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Crowdfunding: Breathing New Life into Biotech?

The road to market for a novel biotech therapy is among the most expensive, demanding courses for entrepreneurs to undertake, and one of their primary challenges is gaining financial support. Traditional forms of funding include seeking grants, angel investors, venture capital firm backing, or partnerships with other companies. But one seemingly unlikely funding trend has been gaining traction in the life sciences space over the past year, showing promise toward facilitating innovation in biotech – crowdfunding.

Crowdfunding sites differ from typical investing, primarily by sourcing relatively small shares from a wider audience, through the use of various models. Some models are donation-based, others reward-based, but for biotech startups, the most useful model of crowdfunding may be the equity-based approach, for which people pledge a small investment in the company and gain an equity stake if funding goals are reached. The JOBS (Jumpstart Our Business Startups) Act of 2012 has realized this model for biotech startups, by not only expanding limits on the amount small public companies can raise and increasing the potential number of investors, but also by loosening advertising regulations on private investment opportunities.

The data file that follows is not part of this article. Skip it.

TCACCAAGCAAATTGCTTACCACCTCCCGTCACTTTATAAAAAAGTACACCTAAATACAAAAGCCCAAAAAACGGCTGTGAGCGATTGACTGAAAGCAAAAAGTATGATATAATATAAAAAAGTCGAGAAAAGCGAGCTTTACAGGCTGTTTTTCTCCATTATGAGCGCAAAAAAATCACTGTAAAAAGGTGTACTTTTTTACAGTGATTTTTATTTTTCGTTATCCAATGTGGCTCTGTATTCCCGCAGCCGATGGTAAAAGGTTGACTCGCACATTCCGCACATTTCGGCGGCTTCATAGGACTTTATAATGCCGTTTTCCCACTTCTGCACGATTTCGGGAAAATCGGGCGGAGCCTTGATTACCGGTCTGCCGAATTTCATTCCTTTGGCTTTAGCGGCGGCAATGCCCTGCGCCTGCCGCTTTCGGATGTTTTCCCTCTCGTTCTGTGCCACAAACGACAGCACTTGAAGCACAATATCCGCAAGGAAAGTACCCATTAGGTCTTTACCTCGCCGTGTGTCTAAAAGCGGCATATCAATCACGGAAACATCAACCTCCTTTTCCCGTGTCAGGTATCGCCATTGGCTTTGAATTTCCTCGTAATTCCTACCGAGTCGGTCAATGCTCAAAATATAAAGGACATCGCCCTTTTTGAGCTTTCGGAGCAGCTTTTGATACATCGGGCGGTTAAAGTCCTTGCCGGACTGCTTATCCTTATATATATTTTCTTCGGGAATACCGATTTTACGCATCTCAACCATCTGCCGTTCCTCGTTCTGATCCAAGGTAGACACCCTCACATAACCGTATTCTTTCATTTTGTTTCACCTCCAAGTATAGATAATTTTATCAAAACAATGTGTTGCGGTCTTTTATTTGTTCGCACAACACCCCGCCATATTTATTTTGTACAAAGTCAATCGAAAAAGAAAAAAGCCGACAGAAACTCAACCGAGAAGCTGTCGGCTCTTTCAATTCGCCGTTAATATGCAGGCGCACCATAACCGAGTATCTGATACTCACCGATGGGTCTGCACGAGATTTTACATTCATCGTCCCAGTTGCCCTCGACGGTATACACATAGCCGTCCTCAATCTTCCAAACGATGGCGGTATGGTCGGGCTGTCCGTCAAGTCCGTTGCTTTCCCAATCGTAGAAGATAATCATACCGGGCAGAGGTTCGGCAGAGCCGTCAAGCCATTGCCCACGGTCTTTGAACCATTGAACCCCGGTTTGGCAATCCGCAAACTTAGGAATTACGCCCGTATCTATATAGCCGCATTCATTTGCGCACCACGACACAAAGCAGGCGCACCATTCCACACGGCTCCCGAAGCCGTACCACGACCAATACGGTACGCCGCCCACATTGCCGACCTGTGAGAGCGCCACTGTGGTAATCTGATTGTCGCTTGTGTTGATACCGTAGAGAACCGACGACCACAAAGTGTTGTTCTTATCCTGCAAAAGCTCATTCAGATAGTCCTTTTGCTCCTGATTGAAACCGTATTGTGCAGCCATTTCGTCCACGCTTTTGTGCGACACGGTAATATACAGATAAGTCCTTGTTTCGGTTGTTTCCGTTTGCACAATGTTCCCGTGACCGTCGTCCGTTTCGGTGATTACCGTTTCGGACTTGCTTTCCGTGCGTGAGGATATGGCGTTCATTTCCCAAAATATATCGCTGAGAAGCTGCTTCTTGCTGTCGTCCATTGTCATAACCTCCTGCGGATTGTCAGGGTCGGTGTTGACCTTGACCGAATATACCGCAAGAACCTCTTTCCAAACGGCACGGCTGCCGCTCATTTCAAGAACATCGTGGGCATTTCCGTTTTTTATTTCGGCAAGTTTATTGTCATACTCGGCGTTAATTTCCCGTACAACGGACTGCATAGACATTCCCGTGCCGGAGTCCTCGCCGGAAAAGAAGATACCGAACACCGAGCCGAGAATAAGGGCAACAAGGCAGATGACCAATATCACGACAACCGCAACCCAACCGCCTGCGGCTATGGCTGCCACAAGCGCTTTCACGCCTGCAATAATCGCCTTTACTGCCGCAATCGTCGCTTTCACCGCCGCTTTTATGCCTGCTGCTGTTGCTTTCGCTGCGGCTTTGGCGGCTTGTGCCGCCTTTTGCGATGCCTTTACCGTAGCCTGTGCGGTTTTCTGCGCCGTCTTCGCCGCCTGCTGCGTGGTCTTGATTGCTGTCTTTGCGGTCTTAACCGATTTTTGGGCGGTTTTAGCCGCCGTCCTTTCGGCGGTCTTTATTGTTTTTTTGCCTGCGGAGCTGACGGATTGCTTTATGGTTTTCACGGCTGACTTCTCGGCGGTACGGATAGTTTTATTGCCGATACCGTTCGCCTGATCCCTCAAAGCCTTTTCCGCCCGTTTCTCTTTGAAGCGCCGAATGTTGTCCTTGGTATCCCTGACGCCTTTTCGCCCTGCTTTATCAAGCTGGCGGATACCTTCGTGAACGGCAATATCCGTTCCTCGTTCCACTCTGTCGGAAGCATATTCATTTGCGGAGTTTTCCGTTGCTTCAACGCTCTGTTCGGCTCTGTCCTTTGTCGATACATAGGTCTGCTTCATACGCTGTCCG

As crowdfunding platforms continue to grow in popularity and application, innovators and investors are looking to niche markets, such as biotechnology. Some key healthcare sites to note are:

    • Poliwogg, which matches early stage biopharma companies with accredited investors;
    • Microryza, which introduces individual researchers’ projects;
    • Medstartr, a donation-based platform focused on health technology; and
    • Health Tech Hatch, which helps healthcare solutions go from prototype to market.

Crowdfunding may not solely fund R&D startups, but it can certainly provide contributions towards business activities, like developing proof of concepts, prototypes, or small research projects. And while these platforms may facilitate funding and promotion, they can also provide insight into market demand, better informing decisions to potentially enter the regulatory process. Biotech companies that use crowdfunding successfully can quickly grab the attention of venture capital firms and potential industry partners.

It’s exciting to see a fairly new and trendy funding avenue work its way into such highly-regulated industries. While platform market leaders are demonstrating a focus in biotech/biopharma – which are notoriously strapped for cash in early stages – the door is certainly open for growth in other life science sectors, such as medical devices. Time will tell whether the Poliwoggs and Microryzas will be successful, but most agree that the concept is refreshing, and has potential to breathe new life (and money) into the biotech industry.